William Adams the first Englishman in Japan:
16th century English Sea Captian
William Adams, the first Englishmen to arrive in
Japan, made landfall on April 19 th 1600 at Usaki in Bungo on the
island of Kyushu.
Adams had left Holland two years earlier for the
Dutch India Company in the company of five ships heading west to
South America, through the straights of Magellan and across the
Pacific Ocean. By the time the expedition reached Japan the attrition
rate of materiel and personnel was so great that only one ship remained
with 24 men aboard and most of them were in a sickly state of health.
The condition of the crew was so bleak that only nine of the remaining
twenty four were even able to walk. The ship "The Erasmus"
had left Rotterdam in June 1598 with 110 men aboard.
During the course of the voyage two of the expeditions
five ships had been taken captive, one by the Spanish, one by the
portuguese and another had been lost along with all personnel to
a storm while attempting to cross the Pacific. The fifth ship had
turned back at the Straights of Magellan and had arrived safely
back in Rotterdam.
The port where Adams ship cast anchor was occupied
by the Jesuits missionaries whom Francis Xavier had left under
Otomo Sorin's pledge for protection in 1552. The care of Adam's
crew and the restoration of their health fell to the Jesuits and
the priests also functioned as interpretors for the Japanese.
By the time Adams arrived in Japan the Portugese
had been trading in Kyushu for over fifty years and undoubtedly
had some political sway in the region. Due to the accusations of
some of the Portuguese in the region Adams came under suspicion
of being a pirate. The Dutch and English had been waging an ongoing
battle at sea with the Spanish and Portuguese in and around Europe
for supremacy at sea. Adams had been a commander of a ship in Drake's
fleet of ships in the conflict between England and the Spanish Armada
in 1588. This was a fact that Adams kept to himself however the
fact that he was English was information enough for the Portuguese
to be heavy handed with Adams and his crew. He and his crew were
jailed and news of their presence in Japan was sent to Tokogawa
Ieyasu in Osaka.
At the time of Adams arrival, Tokogawa Ieyasu had
just occupied Osaka Castle under the auspieces of being the primary
caretaker and advisor of the young Toyotomi Hideyori the apparent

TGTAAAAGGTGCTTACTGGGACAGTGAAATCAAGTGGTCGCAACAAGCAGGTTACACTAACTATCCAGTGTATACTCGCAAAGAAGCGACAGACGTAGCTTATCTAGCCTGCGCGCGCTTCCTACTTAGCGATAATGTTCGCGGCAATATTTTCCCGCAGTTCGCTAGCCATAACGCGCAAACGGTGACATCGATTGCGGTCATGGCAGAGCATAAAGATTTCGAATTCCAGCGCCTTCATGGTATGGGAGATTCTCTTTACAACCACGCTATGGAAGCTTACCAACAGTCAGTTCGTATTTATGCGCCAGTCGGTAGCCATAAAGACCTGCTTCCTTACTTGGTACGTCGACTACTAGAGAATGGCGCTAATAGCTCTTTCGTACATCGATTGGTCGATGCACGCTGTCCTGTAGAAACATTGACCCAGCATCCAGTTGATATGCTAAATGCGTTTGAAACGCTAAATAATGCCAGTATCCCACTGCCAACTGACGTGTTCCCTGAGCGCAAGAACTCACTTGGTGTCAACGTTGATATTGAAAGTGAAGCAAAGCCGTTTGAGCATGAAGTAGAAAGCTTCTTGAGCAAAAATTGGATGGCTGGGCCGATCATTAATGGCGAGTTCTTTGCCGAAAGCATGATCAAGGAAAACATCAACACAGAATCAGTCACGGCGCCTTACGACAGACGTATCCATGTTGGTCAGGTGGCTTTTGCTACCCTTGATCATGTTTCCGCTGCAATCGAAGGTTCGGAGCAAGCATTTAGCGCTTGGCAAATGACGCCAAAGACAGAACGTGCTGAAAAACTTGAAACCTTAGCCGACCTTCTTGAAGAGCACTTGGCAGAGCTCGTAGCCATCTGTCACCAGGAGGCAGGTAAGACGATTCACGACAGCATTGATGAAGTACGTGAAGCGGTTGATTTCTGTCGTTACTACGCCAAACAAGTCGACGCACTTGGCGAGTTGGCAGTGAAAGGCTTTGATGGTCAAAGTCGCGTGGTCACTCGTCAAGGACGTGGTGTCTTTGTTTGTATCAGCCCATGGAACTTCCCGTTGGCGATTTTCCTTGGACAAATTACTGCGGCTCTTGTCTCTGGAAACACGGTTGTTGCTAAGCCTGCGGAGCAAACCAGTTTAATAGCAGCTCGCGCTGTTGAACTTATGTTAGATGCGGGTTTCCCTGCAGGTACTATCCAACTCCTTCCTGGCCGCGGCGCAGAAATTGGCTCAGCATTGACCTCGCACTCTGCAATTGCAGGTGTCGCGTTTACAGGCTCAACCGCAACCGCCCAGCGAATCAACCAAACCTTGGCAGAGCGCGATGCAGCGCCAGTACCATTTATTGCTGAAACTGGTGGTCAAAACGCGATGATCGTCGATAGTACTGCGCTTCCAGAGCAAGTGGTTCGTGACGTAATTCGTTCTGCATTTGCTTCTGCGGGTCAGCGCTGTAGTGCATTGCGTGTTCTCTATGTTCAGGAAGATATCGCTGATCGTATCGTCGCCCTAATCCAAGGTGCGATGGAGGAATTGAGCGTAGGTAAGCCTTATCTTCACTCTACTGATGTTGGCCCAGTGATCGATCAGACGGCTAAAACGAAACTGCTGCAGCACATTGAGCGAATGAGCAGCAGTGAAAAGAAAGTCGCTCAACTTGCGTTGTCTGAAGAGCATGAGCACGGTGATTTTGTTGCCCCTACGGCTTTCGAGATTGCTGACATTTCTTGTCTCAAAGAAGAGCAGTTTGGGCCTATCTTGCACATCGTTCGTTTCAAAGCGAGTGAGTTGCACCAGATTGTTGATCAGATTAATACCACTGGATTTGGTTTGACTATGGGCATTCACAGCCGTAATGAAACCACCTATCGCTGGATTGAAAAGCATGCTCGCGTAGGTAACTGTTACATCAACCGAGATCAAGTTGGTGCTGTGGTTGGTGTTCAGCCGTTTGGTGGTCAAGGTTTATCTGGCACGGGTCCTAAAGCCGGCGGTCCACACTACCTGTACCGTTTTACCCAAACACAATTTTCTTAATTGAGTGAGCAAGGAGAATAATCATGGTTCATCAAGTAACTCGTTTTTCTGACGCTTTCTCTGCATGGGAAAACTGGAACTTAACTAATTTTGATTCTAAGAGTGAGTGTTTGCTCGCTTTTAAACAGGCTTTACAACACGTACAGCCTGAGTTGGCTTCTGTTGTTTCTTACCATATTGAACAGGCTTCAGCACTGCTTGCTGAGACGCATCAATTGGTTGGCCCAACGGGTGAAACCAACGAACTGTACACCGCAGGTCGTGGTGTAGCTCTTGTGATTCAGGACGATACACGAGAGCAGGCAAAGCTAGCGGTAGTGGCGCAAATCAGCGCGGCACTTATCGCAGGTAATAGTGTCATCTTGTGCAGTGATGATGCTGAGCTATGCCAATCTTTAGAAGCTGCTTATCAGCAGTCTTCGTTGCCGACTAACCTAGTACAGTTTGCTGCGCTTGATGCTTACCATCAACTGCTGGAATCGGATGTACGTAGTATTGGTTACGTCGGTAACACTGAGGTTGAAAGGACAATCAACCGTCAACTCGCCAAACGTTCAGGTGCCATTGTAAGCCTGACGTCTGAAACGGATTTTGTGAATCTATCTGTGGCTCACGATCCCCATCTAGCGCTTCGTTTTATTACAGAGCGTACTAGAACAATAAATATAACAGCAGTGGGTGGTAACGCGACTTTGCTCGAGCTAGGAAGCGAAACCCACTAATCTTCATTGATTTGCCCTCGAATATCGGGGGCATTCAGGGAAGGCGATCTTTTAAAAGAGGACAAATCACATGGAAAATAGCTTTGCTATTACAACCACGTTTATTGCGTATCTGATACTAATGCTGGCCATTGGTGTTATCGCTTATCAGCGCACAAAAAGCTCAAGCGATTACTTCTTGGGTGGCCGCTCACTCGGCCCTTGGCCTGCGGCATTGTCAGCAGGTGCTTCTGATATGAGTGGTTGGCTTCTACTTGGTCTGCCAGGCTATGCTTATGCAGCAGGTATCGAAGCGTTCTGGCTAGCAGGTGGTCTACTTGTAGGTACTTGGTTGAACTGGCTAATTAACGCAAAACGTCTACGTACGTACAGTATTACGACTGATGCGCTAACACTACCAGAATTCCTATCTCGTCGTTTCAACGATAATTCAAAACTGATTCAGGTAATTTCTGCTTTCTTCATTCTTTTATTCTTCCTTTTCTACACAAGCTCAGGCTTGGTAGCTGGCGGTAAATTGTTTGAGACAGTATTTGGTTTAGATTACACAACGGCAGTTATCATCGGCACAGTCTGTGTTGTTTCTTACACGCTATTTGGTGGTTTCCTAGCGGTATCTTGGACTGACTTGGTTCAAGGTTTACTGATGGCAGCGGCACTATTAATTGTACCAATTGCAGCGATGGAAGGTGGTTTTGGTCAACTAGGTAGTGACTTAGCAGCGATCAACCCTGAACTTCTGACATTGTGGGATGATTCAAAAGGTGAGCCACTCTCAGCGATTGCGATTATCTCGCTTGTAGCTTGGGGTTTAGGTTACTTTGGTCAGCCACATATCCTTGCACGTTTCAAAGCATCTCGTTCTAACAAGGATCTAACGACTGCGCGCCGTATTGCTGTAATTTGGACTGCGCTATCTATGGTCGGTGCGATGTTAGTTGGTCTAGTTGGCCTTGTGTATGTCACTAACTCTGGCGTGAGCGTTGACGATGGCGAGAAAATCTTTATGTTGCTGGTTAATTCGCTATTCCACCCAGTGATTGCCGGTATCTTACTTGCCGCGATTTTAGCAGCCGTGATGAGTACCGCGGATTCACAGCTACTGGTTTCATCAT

heir to the Shogunate. The political shifts of power that would
bring Ieyasu to pre-eminence in Japan were just beginning to play
out. The first of these shifts was Ieyasu's move into Osaka Castle
with the excuse of undertaking an advisorary role to the young Hideyori
and his Mother Lady Yodo. This move by Ieyasu had stirred reactions
from the council of five, the political regents of Japan, and set
the stage for further confrontations between the members of Hideyori's
Hideyori was still just a child of eight when Adams
arrived in Japan, and it was Ieyasu who was making the decisions
at Osaka Castle. Ieyasu confiscated the "Erasmus" and
all of its cargo and had the crew sent to Osaka from Bungo to be
jailed at Osaka Castle while he sorted out what was to be done with
The cargo of the ship "Erasmus" was a
windfall of Dutch and English weaponry of the time. The ship was
of 400 ton class and had 26 cannon. The cargo had 550 matchlocks
, 5,000 cannon ball and 5,000 lbs of gun powder as well as chain-shot
and shrapnell. The ship itself had a figurehead which was described
as Eramus holding a book in his hand and was sometimes called the
"Charity". This windfall of weaponry and gunpowder was
probably used by Tokogawa Ieyasu at the Battle of Sekigahara.
At the time Adams arrived in Japan it had been
just over two years since the previous shogun, Toyotomi Hideyoshi,
had died. Hideyoshi had been a vassal to Oda Nobunaga and had gained
political preemminence and the power and strength to continue the
unification Japan. Since his death, the most powerful daimyo in
the land, men of noble birth and regents to the juvenile heir of
Hideyoshi, had continued their feuding and bids for absolute power.
Various factions had begun to form among Hideyoshi's five regents
so that the two most powerful contenders for the shogunate, Tokugawa
Ieyasu and Ishida Mitsunari were preparing to bring Eastern and
Western Japan into conflict and face each other for a final showdown.
Six months from the time of Adams arrival on the
morning of October 21, 1600 the transition of power from Toyotomi
Hideyoshi to Tokogawa Ieyasu would be determined at the Battle of
It was William Adams fate to become one of the
chief advisors to Ieyasu in his dealings with the European powers.
The basic plot for James C lavell's novel "Shogun"
is based on the history of William Adams in Japan.
life and times of St. Francis Xavier, 1512- 1552
meets Otomo Sorin the King of Bungo,1550
William Adams arrives in Japan, 1600
Epic Journey of Hasekura Tsunenaga, 1613-1620
James I king of England (1603-1625) and his personal correspondence
with Tokugawa Ieyasu Shogun of Japan ( 1600-1616)
The life and times of Hosokawa Sansai.
This Page was co-authored by Chester
Comstock in co-operation with Kanayama, For additional information
on Kanayama and his collection of Japanese Antiquities from the
16th and 17th Centuries see:
Kanayama Discusses Sukashi Tsuba
Chester Comstock is the Publisher and Editor of Artsales.com and
the founder and owner of
Comstock Sculpture Studio.